chatwinI came to most of the writers and books I know now through recommendations of better read folks and book reviews in various magazines and newspapers (NYTimes, NewYorker, Paris Review, The Hindu etc). The joy of discovering writers this way is an inherently inferior one. The question is: it is inferior to what? I think it is inferior to the joy of discovering a writer and his work completely unaided, out of blue and when one is not looking for. I have discovered Bruce Chatwin and his writing the latter way – At a second hand book shop in London, one of the numerous Oxfam shops that dot whole of UK to be precise. Standing side by side were three of his books – “What Am I Doing Here”, “The Songlines” and “The Viceroy of Ouidah”. Although I have heard his name before, I had no faintest of ideas as to who he was and what his writing covered. As is my habit, I flipped a few pages of his”What Am I Doing Here” and  the first two essays did me in. Doing me in was an understatement. I was in thrall. Bought all the three. The whole of the following few days I feasted on words: Brilliant essays and some astonishingly high quality travel writing  Eventually I came to his best work and a classic in travel writing “In Patagonia”. I read and re-read his books regularly with a joy that remains undiminished till today and I am certain even in future. Mine was the luck of a habitual second hand book shop frequenter.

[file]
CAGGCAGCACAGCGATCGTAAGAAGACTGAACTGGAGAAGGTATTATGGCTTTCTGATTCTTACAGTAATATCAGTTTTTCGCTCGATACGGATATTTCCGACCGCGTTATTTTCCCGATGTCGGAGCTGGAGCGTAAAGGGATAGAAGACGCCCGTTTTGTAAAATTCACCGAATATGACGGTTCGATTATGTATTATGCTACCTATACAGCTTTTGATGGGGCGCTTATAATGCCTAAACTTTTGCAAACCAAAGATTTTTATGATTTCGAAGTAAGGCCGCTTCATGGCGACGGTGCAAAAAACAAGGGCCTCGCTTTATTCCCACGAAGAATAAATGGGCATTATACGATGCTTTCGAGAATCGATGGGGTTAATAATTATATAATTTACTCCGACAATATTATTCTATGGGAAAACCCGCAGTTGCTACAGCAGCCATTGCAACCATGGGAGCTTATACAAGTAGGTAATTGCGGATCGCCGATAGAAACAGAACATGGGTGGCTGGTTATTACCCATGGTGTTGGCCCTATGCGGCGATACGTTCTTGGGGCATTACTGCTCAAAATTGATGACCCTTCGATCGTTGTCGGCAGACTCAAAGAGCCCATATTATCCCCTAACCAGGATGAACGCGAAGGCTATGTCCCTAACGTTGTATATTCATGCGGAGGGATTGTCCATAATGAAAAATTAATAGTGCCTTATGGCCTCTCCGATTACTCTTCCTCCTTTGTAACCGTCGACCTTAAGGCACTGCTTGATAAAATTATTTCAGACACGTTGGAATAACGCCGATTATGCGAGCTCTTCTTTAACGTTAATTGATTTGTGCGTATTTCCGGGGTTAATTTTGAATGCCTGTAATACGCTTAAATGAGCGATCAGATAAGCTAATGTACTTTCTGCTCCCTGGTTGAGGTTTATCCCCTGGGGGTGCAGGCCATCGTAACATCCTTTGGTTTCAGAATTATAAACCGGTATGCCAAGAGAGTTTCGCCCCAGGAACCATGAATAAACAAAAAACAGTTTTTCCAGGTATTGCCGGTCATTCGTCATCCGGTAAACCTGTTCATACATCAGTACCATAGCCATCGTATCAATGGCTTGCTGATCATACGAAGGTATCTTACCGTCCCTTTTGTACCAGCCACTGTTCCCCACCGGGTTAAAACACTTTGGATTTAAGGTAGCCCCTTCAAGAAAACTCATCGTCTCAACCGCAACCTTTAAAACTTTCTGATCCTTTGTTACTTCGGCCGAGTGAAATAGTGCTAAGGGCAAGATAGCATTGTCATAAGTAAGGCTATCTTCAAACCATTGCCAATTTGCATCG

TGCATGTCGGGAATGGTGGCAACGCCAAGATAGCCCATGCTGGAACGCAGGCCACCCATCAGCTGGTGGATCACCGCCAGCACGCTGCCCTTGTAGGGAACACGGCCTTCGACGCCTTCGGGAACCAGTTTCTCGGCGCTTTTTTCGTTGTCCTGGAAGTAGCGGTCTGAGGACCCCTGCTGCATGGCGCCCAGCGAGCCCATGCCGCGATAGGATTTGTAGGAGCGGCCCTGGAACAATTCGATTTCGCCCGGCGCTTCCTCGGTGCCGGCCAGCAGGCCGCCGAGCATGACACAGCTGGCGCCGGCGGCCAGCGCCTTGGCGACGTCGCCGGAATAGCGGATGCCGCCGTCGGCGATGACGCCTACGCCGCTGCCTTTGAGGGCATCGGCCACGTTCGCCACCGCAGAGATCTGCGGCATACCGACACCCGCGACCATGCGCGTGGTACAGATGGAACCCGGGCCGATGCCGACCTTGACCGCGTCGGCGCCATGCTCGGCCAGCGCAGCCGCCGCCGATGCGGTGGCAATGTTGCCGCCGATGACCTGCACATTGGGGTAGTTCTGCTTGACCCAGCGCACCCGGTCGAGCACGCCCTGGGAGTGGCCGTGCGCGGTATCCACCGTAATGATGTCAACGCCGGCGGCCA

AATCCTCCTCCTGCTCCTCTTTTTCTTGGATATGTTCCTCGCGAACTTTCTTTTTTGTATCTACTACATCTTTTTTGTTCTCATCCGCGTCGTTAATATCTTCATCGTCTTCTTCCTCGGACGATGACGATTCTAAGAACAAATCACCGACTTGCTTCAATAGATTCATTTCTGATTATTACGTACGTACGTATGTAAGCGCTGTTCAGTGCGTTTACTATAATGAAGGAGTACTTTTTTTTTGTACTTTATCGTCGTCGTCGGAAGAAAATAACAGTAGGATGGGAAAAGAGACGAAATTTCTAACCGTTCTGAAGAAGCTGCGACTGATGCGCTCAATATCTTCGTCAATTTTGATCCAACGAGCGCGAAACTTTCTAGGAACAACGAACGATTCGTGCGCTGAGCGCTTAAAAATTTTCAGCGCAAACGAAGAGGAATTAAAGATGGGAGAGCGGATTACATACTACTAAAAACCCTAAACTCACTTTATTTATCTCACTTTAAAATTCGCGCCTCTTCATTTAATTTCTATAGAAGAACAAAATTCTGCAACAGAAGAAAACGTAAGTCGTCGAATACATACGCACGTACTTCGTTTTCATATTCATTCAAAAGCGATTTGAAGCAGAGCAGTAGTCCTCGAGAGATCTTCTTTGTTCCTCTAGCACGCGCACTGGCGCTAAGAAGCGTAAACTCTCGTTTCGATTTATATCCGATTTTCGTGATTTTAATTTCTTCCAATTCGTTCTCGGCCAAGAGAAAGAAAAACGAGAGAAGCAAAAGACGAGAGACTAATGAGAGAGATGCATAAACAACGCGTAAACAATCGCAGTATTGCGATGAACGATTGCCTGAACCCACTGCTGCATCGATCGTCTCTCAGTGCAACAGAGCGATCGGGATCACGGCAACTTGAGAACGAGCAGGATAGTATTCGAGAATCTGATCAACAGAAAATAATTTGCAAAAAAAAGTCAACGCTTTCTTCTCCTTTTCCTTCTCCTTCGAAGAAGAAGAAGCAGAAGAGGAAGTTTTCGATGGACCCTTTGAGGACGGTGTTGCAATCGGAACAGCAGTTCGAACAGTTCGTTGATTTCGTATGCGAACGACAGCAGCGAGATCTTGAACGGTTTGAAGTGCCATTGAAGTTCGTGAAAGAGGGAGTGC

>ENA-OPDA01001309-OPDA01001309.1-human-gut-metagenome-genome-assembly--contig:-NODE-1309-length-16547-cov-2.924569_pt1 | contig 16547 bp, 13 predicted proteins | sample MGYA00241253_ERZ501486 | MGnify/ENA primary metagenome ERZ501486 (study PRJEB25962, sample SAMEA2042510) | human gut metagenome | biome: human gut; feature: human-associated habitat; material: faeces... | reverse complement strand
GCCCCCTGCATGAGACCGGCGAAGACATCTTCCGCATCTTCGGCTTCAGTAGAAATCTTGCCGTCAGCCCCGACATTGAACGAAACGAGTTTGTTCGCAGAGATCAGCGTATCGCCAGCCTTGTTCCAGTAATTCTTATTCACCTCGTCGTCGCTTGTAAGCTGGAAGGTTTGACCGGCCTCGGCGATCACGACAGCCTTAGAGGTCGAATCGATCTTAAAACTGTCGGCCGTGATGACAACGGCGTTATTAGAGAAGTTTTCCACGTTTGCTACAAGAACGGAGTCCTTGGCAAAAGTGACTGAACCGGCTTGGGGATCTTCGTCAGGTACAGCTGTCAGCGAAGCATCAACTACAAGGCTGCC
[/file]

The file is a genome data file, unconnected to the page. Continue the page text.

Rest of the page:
Reading ought to be the function of access and serendipity. Without well stocked libraries which are accessible to public how are we going to make this priceless joy of reading and discovering good writing possible? This has to be a job of Govt. No private institution can take this role

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Ennui: Read but not reviewed

Posted by Vish Mangalapalli on January 31, 2016


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Ennui: Read but not reviewed

Posted by Vish Mangalapalli on September 1, 2015

Ennui: A feeling of utter weariness and discontent resulting from satiety or lack of interest; boredom

Heart of Darkness

Number9dream Thousand acresTraindreams

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What Does Telangana Mean To Me?

Posted by Vish Mangalapalli on May 26, 2015


Telangana State with 10 districts and its new emblems – Resuscitating a lost identity